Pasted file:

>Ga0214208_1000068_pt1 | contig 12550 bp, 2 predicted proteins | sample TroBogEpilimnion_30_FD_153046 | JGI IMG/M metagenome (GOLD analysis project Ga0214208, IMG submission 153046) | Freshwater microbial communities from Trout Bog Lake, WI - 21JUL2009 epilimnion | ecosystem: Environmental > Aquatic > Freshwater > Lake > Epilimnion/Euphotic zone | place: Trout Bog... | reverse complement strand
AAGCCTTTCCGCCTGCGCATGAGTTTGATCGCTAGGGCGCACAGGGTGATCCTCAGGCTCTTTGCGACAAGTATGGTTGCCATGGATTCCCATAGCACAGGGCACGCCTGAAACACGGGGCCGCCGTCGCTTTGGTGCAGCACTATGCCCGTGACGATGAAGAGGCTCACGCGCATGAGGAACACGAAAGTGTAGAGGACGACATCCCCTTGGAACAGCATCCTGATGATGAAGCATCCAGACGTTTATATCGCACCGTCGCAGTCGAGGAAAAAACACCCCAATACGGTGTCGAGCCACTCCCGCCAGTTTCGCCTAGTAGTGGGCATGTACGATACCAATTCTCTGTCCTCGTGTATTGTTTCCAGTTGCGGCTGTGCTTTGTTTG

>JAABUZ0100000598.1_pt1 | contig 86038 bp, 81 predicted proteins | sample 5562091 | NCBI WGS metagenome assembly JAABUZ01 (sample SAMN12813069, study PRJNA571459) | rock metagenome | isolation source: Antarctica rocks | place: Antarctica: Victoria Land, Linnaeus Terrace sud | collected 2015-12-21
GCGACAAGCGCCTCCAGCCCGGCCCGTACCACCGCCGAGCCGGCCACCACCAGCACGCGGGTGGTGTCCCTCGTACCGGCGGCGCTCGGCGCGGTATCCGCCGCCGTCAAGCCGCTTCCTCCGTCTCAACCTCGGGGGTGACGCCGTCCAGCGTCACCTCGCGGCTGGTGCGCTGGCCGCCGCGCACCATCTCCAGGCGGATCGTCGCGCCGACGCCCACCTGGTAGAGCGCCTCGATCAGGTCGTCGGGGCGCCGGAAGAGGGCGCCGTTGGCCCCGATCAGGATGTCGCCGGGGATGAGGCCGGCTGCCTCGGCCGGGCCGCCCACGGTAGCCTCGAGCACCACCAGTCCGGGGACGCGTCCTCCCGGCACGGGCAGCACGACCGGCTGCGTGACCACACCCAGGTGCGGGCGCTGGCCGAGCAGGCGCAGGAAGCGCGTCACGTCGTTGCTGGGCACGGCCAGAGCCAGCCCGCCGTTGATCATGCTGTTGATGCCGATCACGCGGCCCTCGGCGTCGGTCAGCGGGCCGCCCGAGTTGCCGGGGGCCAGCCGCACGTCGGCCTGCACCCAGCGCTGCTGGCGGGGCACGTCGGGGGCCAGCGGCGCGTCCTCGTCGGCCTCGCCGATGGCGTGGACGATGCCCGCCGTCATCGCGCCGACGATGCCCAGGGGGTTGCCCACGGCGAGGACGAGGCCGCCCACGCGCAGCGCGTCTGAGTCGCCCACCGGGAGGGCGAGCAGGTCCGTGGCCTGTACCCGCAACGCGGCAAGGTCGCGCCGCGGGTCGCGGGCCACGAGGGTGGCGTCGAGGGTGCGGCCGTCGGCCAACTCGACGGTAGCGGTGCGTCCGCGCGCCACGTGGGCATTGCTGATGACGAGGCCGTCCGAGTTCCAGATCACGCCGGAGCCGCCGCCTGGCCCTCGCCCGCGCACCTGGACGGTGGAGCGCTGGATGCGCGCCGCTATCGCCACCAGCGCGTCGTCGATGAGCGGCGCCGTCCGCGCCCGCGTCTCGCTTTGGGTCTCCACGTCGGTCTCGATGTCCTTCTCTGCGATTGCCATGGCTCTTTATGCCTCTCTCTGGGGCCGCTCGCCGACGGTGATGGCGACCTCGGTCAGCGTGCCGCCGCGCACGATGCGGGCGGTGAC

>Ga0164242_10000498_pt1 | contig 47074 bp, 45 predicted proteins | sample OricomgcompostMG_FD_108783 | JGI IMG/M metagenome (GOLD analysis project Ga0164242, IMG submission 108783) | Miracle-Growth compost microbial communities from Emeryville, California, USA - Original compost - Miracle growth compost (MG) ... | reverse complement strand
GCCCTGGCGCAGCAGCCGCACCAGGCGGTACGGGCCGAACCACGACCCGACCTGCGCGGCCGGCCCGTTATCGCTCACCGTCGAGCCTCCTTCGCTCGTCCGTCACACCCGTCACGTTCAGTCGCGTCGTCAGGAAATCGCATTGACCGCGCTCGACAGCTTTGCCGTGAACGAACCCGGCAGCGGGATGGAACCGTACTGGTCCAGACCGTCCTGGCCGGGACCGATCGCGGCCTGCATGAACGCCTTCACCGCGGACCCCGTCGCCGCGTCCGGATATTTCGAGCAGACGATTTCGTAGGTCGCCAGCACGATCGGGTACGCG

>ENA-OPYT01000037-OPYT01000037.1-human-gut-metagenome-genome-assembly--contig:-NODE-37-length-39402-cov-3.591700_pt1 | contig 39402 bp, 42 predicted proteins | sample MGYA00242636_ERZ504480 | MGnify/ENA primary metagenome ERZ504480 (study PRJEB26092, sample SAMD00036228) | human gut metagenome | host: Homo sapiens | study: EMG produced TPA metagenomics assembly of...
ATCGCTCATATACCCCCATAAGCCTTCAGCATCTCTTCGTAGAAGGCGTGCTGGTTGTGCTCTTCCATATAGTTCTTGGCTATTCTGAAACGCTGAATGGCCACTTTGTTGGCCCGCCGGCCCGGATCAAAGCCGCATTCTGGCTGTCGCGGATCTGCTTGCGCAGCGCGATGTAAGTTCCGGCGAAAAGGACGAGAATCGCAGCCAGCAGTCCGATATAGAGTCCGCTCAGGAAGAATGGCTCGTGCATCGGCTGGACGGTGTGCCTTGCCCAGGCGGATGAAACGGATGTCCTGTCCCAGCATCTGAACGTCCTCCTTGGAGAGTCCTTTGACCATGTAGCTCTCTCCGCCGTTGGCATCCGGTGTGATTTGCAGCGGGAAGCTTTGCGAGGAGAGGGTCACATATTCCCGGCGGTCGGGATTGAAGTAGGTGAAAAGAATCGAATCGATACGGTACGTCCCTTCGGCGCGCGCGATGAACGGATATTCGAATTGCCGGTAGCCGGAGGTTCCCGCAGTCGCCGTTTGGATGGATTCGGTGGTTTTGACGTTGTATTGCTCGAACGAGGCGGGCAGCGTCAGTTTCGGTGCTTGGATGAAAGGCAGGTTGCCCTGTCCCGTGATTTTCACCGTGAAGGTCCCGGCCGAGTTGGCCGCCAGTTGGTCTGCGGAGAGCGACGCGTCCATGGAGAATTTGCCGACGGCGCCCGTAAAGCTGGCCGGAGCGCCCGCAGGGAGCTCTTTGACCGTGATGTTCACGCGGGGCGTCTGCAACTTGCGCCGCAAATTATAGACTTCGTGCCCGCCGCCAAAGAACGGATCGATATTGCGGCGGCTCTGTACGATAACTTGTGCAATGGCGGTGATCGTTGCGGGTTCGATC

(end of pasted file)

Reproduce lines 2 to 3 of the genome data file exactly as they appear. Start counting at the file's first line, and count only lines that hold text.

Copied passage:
AAGCCTTTCCGCCTGCGCATGAGTTTGATCGCTAGGGCGCACAGGGTGATCCTCAGGCTCTTTGCGACAAGTATGGTTGCCATGGATTCCCATAGCACAGGGCACGCCTGAAACACGGGGCCGCCGTCGCTTTGGTGCAGCACTATGCCCGTGACGATGAAGAGGCTCACGCGCATGAGGAACACGAAAGTGTAGAGGACGACATCCCCTTGGAACAGCATCCTGATGATGAAGCATCCAGACGTTTATATCGCACCGTCGCAGTCGAGGAAAAAACACCCCAATACGGTGTCGAGCCACTCCCGCCAGTTTCGCCTAGTAGTGGGCATGTACGATACCAATTCTCTGTCCTCGTGTATTGTTTCCAGTTGCGGCTGTGCTTTGTTTG

>JAABUZ0100000598.1_pt1 | contig 86038 bp, 81 predicted proteins | sample 5562091 | NCBI WGS metagenome assembly JAABUZ01 (sample SAMN12813069, study PRJNA571459) | rock metagenome | isolation source: Antarctica rocks | place: Antarctica: Victoria Land, Linnaeus Terrace sud | collected 2015-12-21